Etymology
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automatic (adj.)

"self-acting, moving or acting on its own," 1812 (automatical is from 1580s; automatous from 1640s), from Greek automatos of persons "acting of one's own will;" of things "self-moving, self-acting," used of the gates of Olympus and the tripods of Hephaestus (also "without apparent cause, by accident"), from autos "self" (see auto-) + matos "thinking, animated," *men- (1) "to think."

Of involuntary animal or human actions, from 1748, first used in this sense by English physician and philosopher David Hartley. Meaning "done by self-acting machinery" is by 1850. In reference to a type of firearm, from 1877; specifically of machinery that imitates human-directed action from 1940.

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automatic (n.)

1902, "automatic weapon," from automatic (adj.). Meaning "motorized vehicle with automatic transmission" is from 1949.

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semi-automatic (adj.)

"partially automatic," 1853, from semi- + automatic (adj.). In reference to a firearm that loads all or partly by itself (but does not fire continuously) by 1889. As a noun in this sense (short for semi-automatic firearm, etc.) by 1964.

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Instamatic 
1962, proprietary name (reg. Eastman Kodak Co., Rochester, New York) for a type of self-loading camera, from instant + automatic.
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automat (n.)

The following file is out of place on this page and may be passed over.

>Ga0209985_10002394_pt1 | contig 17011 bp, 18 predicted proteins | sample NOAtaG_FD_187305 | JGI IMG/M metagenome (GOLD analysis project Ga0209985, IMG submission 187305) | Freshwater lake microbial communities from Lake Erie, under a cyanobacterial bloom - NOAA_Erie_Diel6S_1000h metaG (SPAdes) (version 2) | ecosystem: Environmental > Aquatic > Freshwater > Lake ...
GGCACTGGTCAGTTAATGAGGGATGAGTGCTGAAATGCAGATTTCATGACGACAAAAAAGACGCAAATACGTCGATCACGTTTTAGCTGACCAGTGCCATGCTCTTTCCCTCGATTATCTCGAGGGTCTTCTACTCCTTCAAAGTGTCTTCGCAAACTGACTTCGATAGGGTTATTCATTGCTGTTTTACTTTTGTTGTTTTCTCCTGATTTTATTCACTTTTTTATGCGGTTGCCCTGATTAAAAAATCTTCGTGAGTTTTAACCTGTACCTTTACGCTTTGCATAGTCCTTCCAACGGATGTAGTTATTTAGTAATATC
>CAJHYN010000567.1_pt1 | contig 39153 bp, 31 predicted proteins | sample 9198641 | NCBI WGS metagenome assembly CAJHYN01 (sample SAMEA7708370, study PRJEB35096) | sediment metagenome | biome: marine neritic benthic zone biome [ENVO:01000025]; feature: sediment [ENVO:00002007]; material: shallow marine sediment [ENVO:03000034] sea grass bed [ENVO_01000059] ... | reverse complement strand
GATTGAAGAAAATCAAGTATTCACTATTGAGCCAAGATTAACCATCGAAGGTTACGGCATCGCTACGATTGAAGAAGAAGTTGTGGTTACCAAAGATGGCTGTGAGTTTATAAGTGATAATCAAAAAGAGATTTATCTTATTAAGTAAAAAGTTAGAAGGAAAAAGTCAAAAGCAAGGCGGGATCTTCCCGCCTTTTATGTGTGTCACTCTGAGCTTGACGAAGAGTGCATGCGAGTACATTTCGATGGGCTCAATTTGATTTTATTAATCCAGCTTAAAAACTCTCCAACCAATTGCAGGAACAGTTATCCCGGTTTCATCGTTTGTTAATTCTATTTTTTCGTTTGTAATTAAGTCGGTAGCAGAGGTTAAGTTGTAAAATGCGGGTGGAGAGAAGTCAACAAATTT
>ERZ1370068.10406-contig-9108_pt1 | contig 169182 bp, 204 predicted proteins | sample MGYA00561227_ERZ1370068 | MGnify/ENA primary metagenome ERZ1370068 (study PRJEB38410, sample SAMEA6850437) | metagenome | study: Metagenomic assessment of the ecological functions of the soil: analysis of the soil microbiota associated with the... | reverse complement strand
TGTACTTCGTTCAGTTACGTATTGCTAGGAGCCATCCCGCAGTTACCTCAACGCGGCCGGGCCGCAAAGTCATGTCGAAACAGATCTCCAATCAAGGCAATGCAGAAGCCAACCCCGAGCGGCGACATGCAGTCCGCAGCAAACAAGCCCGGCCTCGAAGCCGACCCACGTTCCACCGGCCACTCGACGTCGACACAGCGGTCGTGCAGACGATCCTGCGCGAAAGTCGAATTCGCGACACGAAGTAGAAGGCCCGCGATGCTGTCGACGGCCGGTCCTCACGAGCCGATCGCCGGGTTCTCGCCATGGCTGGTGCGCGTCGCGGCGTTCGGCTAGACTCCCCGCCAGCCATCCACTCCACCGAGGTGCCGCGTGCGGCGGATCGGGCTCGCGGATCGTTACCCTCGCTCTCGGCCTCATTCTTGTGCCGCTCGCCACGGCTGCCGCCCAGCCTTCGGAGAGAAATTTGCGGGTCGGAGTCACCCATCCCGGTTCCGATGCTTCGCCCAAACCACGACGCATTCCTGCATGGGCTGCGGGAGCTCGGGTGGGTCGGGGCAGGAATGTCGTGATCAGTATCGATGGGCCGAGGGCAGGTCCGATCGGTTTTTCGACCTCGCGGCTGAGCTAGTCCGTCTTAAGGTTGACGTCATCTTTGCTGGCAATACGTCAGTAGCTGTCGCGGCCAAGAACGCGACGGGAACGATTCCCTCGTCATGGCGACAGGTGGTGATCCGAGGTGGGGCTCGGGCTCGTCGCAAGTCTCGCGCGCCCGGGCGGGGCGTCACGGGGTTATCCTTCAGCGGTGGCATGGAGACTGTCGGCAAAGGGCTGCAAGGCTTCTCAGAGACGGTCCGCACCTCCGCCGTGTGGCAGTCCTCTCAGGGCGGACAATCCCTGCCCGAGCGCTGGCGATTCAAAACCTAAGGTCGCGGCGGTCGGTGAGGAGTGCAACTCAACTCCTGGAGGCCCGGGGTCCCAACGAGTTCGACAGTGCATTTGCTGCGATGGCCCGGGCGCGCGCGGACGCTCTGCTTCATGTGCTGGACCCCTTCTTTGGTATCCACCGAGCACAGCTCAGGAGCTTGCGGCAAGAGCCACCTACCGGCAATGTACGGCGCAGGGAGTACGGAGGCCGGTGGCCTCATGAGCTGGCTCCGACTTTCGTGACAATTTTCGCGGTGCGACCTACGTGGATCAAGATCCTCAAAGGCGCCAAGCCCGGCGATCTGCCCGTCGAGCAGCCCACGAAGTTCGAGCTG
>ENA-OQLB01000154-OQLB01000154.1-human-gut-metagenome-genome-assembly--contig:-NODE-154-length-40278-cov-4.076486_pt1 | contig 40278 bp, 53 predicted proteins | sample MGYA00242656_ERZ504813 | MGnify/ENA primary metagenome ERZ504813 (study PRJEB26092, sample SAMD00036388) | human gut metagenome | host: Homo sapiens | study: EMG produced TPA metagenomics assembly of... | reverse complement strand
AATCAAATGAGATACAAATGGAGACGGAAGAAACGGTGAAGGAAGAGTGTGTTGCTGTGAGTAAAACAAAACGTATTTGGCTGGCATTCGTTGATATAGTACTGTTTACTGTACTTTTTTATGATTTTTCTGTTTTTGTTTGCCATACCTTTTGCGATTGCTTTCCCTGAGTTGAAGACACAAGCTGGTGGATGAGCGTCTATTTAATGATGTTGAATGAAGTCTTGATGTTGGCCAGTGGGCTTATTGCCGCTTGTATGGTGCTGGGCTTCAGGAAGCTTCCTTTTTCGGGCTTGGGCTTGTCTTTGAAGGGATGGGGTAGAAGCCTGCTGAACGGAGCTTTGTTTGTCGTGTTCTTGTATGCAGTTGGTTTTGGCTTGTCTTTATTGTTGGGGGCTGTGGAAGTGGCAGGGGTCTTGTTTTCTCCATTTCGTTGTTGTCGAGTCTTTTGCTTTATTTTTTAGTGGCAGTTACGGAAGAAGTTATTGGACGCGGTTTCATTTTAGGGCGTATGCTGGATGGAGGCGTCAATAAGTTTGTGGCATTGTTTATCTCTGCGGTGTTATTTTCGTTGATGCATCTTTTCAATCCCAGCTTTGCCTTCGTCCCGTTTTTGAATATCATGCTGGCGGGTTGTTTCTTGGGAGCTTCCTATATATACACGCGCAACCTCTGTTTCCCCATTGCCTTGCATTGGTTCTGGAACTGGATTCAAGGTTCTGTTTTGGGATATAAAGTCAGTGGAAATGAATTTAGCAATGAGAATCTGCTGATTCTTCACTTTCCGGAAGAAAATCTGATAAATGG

"automated cafeteria," 1903, probably from automatic (adj.), though the system itself is said to have originated in Germany, and the word may be from German. Earlier it meant "an automaton" (1670s).

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automatically (adv.)
1834, "involuntarily, unconsciously," from automatical (see automatic (adj.)) + -ly (2).
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automatize (v.)

1837, "to make into an automaton, make into a self-acting machine;" see automaton + -ize. Meaning "to make automatic" attested by 1952 (see automatic (adj.)). Related: Automatized; automatizing.

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-mat 

commercial word-forming element denoting devices that work automatically or businesses containing self-service equipment, abstracted from automat (1903), which probably is from automatic, in which case the element is etymologically from Greek matos "thinking, animated."

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automation (n.)
1948, in the manufacturing sense, coined by Ford Motor Co. Vice President Delmar S. Harder, from automatic (adj.) + -ion. Earlier (1838) was automatism, which meant "quality of being automatic" in the classical sense.
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*men- (1)

Proto-Indo-European root meaning "to think," with derivatives referring to qualities and states of mind or thought.

It forms all or part of: admonish; Ahura Mazda; ament; amentia; amnesia; amnesty; anamnesis; anamnestic; automatic; automaton; balletomane; comment; compos mentis; dement; demonstrate; Eumenides; idiomatic; maenad; -mancy; mandarin; mania; maniac; manic; mantic; mantis; mantra; memento; mens rea; mental; mention; mentor; mind; Minerva; minnesinger; mnemonic; Mnemosyne; money; monition; monitor; monster; monument; mosaic; Muse; museum; music; muster; premonition; reminiscence; reminiscent; summon.

It is the hypothetical source of/evidence for its existence is provided by: Sanskrit manas- "mind, spirit," matih "thought," munih "sage, seer;" Avestan manah- "mind, spirit;" Greek memona "I yearn," mania "madness," mantis "one who divines, prophet, seer;" Latin mens "mind, understanding, reason," memini "I remember," mentio "remembrance;" Lithuanian mintis "thought, idea," Old Church Slavonic mineti "to believe, think," Russian pamjat "memory;" Gothic gamunds, Old English gemynd "memory, remembrance; conscious mind, intellect."

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